dissy (172727) | more than 2 years ago | (#38270100)

I donno what a simbad is, a friend of mine went around calling it "sinbad" like the sailor for a while. Which is probably a cooler name, at least in the US.

According to the documentation for the app that the web interface talks with:

SIMBAD is the acronym for:
Set of
I dentifications,
M easurements and
B ibliography for
A stronomical
D ata

Re:More info about the star? (0)

Anonymous Coward | more than 2 years ago | (#38269642)

The article says it's a G-Type star just like our sun except a bit dimmer and cooler.

Re:More info about the star? (5, Informative)

Jesse_vd (821123) | more than 2 years ago | (#38270190)

I'm no expert on this but I've got an awesome app on my iPhone called Exoplanet. It's always got new planets like this one before I even read about them.

The host star is KIC10593626

It's mass is 0.97 solar masses
It's radius is 0.98 solar radii
It's 587.1ly away
Stellar Metallicity is 0.000[Fe/H]
Spectral type is G5
Magnitude (V) 0.000
Right ascension is 19h 17m 70s
Declination is +47* 52' 90"

Hope that helps you, And please tell me if you think this would be visible through a telescope. There's a dark sky preserve near here with a 20" telescope that I've been meaning to visit

Re:More info about the star? (4, Informative)

Liquidrage (640463) | more than 2 years ago | (#38270558)

Thanks. If it is KIC10593626 then you should see it np at that site assuming it's visible from where you are since it's apparent magnitude is almost 12. http://palebluedot.whitedwarf.org/stars/10593626 [whitedwarf.org] I have a MK-66 which is a 6" Mak-Cass and can see up to about magnitude 12 in my yard on a good night, and about 15 at a dark spot. A 20" on a dark site should go well beyond that in the high teens.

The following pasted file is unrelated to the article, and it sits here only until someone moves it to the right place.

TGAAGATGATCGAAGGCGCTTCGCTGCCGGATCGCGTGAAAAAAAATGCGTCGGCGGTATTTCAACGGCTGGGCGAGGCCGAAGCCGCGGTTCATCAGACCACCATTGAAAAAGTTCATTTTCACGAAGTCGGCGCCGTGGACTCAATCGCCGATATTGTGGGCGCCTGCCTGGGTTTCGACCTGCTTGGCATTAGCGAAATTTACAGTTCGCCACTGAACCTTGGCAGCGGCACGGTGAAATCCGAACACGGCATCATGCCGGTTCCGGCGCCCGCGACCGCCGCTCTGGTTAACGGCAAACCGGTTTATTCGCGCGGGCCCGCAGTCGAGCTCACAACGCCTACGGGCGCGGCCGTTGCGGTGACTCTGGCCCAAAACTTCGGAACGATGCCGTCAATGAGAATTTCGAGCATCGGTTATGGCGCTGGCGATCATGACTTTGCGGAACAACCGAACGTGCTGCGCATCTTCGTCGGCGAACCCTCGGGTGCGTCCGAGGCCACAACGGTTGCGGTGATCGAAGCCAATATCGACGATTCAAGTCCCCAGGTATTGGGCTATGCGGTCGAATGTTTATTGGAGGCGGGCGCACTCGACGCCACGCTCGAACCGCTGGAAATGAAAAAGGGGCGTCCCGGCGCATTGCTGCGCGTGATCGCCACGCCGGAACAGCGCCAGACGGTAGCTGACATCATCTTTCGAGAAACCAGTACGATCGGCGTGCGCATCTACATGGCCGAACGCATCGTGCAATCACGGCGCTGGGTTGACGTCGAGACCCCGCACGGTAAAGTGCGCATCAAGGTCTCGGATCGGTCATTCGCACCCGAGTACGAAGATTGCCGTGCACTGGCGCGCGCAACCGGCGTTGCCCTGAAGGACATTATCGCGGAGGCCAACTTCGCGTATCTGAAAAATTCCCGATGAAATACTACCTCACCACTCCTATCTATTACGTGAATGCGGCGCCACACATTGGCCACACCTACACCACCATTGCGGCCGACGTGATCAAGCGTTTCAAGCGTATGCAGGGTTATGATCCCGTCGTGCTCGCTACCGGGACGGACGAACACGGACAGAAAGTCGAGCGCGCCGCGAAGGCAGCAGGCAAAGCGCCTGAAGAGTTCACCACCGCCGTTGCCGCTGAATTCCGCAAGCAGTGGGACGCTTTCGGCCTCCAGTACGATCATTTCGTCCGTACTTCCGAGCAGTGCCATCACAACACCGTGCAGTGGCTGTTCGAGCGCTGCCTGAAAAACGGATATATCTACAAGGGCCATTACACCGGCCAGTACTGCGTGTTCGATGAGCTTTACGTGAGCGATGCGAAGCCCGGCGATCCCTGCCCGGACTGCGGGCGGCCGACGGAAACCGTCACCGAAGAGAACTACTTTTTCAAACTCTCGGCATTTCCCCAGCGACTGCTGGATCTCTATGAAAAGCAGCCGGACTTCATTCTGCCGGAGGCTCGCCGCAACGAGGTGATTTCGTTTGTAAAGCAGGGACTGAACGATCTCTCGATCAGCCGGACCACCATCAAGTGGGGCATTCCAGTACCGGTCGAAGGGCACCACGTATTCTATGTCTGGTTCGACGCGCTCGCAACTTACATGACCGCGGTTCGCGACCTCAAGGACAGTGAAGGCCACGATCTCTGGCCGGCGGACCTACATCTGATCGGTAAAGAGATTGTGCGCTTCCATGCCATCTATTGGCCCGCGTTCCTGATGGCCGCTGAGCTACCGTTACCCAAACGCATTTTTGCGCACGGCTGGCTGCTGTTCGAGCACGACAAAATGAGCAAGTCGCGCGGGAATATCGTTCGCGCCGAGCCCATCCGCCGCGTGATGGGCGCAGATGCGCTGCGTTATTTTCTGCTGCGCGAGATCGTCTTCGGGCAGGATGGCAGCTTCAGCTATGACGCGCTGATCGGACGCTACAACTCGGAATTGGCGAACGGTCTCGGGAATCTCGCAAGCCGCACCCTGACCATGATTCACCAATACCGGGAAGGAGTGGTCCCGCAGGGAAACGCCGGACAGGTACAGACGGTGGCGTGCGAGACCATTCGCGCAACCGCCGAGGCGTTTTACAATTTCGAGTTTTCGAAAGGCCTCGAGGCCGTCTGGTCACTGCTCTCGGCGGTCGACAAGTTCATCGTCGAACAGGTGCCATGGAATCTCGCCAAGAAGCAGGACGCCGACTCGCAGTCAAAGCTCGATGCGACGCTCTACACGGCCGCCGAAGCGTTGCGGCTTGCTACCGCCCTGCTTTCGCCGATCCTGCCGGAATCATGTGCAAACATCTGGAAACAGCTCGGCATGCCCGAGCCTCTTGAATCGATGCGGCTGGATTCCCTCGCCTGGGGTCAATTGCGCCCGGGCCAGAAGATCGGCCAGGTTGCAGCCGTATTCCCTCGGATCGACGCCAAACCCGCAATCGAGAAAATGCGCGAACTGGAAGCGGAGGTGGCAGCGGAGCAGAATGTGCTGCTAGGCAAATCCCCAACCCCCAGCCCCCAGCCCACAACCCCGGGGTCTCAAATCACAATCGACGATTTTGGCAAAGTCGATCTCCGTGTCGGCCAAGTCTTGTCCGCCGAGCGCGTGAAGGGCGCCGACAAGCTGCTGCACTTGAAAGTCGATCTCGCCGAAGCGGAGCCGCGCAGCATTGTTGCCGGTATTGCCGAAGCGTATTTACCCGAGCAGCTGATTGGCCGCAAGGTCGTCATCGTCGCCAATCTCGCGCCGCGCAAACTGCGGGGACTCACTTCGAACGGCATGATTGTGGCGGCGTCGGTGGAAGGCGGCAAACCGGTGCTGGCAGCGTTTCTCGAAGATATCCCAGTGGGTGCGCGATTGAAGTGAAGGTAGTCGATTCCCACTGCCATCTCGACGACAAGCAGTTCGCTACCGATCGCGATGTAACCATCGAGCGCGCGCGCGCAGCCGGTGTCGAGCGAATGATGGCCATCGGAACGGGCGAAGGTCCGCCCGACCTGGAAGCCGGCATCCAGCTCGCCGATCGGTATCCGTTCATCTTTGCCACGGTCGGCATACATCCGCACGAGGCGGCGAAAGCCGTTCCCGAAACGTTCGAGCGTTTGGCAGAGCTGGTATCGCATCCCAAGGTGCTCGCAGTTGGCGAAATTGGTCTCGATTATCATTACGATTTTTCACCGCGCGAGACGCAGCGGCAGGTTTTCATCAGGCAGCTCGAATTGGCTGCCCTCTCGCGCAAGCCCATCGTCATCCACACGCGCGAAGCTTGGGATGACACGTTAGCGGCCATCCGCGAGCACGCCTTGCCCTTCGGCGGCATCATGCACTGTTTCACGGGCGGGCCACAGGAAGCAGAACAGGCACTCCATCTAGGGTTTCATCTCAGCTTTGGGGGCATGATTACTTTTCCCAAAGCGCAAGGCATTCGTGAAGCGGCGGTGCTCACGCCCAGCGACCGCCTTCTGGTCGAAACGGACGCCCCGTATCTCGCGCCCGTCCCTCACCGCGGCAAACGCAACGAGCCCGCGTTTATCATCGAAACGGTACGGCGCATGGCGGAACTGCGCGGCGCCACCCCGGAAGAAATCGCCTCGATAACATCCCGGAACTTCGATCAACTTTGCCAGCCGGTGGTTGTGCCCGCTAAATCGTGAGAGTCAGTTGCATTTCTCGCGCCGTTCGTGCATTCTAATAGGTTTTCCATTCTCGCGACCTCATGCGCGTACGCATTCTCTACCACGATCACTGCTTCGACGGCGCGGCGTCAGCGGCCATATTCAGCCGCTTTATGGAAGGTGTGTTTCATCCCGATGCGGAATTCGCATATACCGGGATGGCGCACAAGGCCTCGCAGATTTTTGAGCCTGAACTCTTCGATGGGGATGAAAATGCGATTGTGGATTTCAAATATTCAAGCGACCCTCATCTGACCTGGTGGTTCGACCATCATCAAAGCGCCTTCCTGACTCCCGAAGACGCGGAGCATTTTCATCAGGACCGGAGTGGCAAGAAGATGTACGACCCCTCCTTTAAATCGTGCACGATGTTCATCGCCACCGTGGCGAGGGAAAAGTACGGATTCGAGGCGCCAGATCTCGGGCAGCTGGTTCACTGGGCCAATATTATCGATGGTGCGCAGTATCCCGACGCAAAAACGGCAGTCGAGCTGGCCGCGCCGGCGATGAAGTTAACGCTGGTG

Re:More info about the star? (0)

Anonymous Coward | more than 2 years ago | (#38270450)

All the info I have right now: .97 solar masses .98 Solar radii
G5
RA 19h 17m 70s
DE +47 52' 90"
In Cygnus

Does it support (our kind of) animal life? (1)

wisebabo (638845) | more than 2 years ago | (#38269254)

So, when will we be able to get a spectrographic reading on its atmosphere to see if there is free oxygen there? If an amateur using a 10" scope can see the dust around another star, is there any way the very best techniques using twin 10 meter scopes with' anti-aberration lasers can block out enough of the stars light to see just the planet's atmosphere?"